Of course, nobody doubts his actual successfulness. How can you? The museum world is swamped with Rubens paintings: he is everywhere, in every important collection, every significant gallery. Yet this huge build-up of wobbly bodies has a certain interchangeability to it. The feeling persists that a successful franchise is pumping it out by the yard. Having spent plenty of time lurking around many international stretches of Rubens, I have witnessed a tendency among art lovers to hurry through when they get to him. After about three paintings, a sense of fleshy sameness begins to assert itself. So, one of the many ways in which the National Gallery gets it right here is in the choice of scale. It’s quite a small show, and by limiting itself to the first decade or so of Rubens’s career — before he became so successful that his art needed to be churned out to keep pace with demand, a task that necessitated the involvement of many hands apart from his own — the display succeeds in locating some unusually pure Rubens. Rubens in unadulterated form. The real Rubens.
The earliest paintings on view, made when he was 20 or so, are surprisingly awkward. He was born in 1577, in Germany. His stock, however, was Flemish and, in 1589, his family returned to the land of pork and Catholicism. But Rubens never really conquered anatomy, even at the other end of his career, and there’s a tendency from the start to go for fleshy Flemish effects rather than biological certainties: he was always good at skin, but never at skeletons. The winning Venus in the 1597 Judgment of Paris has a size-17 neck Mike Tyson might covet.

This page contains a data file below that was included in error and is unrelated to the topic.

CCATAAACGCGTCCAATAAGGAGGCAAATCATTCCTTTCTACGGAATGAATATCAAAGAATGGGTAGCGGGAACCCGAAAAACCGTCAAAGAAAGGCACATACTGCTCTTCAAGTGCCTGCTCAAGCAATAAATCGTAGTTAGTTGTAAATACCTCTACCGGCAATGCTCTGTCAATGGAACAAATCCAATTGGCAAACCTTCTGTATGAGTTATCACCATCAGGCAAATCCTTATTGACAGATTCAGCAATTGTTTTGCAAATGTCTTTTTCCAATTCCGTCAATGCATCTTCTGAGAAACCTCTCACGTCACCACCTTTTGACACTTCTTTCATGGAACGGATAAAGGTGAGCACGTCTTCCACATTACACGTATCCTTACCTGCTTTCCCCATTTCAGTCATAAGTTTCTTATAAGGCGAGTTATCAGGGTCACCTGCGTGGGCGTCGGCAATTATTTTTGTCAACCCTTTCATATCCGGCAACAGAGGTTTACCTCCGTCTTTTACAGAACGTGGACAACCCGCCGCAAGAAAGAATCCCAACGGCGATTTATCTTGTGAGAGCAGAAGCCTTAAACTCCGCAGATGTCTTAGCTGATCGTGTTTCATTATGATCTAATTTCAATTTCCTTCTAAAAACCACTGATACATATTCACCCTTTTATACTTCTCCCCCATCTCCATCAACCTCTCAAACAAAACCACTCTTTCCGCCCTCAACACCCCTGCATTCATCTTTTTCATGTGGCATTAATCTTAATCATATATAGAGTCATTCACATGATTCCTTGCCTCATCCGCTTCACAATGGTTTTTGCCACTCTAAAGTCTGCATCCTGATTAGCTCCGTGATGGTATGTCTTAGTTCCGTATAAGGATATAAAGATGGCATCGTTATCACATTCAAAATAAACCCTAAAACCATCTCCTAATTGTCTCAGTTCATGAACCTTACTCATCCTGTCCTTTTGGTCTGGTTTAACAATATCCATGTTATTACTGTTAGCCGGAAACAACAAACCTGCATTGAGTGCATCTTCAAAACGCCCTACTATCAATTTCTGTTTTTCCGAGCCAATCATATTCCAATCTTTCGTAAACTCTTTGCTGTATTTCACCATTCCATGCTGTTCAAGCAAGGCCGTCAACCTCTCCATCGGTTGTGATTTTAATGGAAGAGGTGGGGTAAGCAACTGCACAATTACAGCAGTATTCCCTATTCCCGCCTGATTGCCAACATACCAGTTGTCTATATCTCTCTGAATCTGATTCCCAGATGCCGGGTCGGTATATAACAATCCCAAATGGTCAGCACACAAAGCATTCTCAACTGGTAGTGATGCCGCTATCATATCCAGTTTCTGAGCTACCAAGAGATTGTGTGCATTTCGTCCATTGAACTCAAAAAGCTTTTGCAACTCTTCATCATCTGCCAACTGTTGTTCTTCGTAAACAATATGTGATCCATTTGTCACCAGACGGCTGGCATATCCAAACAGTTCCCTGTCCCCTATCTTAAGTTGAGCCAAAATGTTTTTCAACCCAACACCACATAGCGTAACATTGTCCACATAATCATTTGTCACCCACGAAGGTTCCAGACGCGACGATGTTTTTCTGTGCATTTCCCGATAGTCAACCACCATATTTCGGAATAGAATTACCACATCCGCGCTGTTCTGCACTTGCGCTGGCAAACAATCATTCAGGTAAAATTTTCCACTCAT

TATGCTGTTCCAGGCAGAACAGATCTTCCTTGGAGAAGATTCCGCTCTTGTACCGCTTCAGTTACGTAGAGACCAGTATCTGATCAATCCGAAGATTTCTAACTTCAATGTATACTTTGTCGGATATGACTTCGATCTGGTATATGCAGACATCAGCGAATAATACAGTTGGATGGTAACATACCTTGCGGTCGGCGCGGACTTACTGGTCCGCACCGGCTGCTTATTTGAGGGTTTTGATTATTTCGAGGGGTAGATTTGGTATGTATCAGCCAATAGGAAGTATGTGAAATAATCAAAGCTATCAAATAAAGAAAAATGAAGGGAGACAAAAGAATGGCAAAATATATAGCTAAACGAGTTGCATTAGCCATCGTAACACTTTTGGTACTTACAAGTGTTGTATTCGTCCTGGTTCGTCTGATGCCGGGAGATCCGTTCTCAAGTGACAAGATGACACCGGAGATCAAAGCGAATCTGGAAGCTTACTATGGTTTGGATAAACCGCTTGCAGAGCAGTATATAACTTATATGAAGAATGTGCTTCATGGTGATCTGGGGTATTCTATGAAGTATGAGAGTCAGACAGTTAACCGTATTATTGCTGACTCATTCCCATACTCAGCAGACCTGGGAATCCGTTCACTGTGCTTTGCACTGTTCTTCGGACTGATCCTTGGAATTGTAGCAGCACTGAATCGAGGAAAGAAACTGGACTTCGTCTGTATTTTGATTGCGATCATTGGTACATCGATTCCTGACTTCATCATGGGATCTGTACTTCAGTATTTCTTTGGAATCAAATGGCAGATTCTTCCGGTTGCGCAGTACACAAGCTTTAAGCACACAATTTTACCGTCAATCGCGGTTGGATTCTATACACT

What’s fascinating, though, is the instant flaunting of innate storytelling skills. The Judgment of Paris is a no-brainer of a subject: Paris, son of the king of Troy, has to choose which of the three goddesses, Venus, Juno or Minerva, is the most beautiful. All artists painting this subject get to present their audience with three beautiful women flashing their bits. Yet Rubens develops the story line slyly to involve the spectator in the choice. At the back, a naked river god is having his beard tickled by a nude nymph who looks us brazenly in the eye as her tickling causes the god’s jug to overflow. At the feet of the winner, Venus, a pint-sized Cupid points coyly to her pudenda. And at the front, poor Paris, barely able to restrain himself as he hands Venus the apple, throws himself at her naked chest like a fencer thrusting out his épée, and takes us with him.
What’s being shown here is a terribly precocious understanding of the real reasons for an audience’s interest in mythology. With Rubens, from the start, sex is recognised as an infallible selling point. And pretty quickly, violence joins the team. No wonder this man had the most successful artistic career there has ever been. Where the show really scores, however, is in making clear that Rubens’s interest in these matters was personal as well as professional. It isn’t only his audience’s desires that are being catered for here: it is his own.